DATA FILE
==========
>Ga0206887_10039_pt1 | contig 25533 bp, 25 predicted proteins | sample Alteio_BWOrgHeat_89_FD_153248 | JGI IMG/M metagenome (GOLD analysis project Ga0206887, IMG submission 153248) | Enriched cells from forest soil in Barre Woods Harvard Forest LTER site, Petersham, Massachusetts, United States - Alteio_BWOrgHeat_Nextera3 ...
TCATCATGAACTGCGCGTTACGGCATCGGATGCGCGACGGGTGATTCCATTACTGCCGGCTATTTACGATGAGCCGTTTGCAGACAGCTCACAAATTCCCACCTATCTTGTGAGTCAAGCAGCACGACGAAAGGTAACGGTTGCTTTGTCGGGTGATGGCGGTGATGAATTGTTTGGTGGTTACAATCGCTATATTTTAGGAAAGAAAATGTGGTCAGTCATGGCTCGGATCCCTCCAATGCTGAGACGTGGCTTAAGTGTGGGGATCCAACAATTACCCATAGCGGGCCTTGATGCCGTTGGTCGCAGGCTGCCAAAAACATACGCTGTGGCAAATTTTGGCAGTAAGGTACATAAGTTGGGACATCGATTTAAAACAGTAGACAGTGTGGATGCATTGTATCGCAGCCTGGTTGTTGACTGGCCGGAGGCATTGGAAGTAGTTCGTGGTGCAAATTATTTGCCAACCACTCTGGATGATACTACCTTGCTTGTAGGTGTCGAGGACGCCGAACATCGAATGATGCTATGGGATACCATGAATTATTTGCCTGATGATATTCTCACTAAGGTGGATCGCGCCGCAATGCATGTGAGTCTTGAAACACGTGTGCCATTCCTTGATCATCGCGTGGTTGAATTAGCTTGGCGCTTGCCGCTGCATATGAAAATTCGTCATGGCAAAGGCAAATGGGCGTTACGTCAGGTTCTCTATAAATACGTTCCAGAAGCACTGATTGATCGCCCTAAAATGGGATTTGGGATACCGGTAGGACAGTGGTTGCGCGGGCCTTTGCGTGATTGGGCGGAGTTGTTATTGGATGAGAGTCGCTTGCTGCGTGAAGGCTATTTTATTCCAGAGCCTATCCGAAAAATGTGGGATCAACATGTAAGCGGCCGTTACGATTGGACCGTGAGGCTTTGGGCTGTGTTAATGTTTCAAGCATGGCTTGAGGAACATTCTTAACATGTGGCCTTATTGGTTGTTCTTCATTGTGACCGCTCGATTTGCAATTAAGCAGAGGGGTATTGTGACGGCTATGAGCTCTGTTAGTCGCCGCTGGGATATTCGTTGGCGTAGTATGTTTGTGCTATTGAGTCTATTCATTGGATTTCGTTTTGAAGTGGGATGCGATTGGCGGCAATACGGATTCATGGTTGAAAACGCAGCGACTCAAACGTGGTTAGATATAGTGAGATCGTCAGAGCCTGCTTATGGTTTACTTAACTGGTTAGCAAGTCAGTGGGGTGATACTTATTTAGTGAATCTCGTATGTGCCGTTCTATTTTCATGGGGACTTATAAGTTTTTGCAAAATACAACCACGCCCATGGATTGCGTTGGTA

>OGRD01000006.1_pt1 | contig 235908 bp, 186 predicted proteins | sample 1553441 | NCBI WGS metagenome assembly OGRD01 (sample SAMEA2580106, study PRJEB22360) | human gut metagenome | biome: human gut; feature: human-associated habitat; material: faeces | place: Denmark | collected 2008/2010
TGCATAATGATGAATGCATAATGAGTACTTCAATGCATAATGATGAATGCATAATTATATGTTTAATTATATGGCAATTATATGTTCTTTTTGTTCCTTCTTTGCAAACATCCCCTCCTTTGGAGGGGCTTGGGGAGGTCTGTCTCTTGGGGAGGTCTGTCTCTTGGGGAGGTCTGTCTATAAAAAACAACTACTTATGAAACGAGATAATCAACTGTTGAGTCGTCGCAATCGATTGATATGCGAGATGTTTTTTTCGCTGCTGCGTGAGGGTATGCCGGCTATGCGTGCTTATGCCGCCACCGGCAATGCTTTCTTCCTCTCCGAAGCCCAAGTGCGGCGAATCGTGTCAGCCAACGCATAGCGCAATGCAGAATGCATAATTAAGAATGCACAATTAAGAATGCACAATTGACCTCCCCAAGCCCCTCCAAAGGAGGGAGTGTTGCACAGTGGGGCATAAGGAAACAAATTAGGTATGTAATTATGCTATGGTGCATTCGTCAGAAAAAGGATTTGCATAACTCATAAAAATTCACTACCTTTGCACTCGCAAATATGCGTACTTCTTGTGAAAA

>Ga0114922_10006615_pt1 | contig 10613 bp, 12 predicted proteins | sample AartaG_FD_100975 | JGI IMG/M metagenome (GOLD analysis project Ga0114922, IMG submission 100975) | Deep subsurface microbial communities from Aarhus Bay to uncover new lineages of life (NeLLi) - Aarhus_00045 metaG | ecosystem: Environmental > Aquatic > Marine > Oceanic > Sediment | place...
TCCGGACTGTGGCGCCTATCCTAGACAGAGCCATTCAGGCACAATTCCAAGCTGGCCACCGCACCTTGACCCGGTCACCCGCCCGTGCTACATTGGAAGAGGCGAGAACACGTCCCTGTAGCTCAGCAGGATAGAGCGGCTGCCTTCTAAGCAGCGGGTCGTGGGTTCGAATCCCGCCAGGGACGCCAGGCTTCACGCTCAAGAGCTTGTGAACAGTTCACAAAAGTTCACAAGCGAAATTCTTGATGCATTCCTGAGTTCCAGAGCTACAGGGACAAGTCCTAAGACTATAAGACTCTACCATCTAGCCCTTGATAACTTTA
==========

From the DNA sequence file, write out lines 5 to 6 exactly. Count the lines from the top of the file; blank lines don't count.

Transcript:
>Ga0114922_10006615_pt1 | contig 10613 bp, 12 predicted proteins | sample AartaG_FD_100975 | JGI IMG/M metagenome (GOLD analysis project Ga0114922, IMG submission 100975) | Deep subsurface microbial communities from Aarhus Bay to uncover new lineages of life (NeLLi) - Aarhus_00045 metaG | ecosystem: Environmental > Aquatic > Marine > Oceanic > Sediment | place...
TCCGGACTGTGGCGCCTATCCTAGACAGAGCCATTCAGGCACAATTCCAAGCTGGCCACCGCACCTTGACCCGGTCACCCGCCCGTGCTACATTGGAAGAGGCGAGAACACGTCCCTGTAGCTCAGCAGGATAGAGCGGCTGCCTTCTAAGCAGCGGGTCGTGGGTTCGAATCCCGCCAGGGACGCCAGGCTTCACGCTCAAGAGCTTGTGAACAGTTCACAAAAGTTCACAAGCGAAATTCTTGATGCATTCCTGAGTTCCAGAGCTACAGGGACAAGTCCTAAGACTATAAGACTCTACCATCTAGCCCTTGATAACTTTA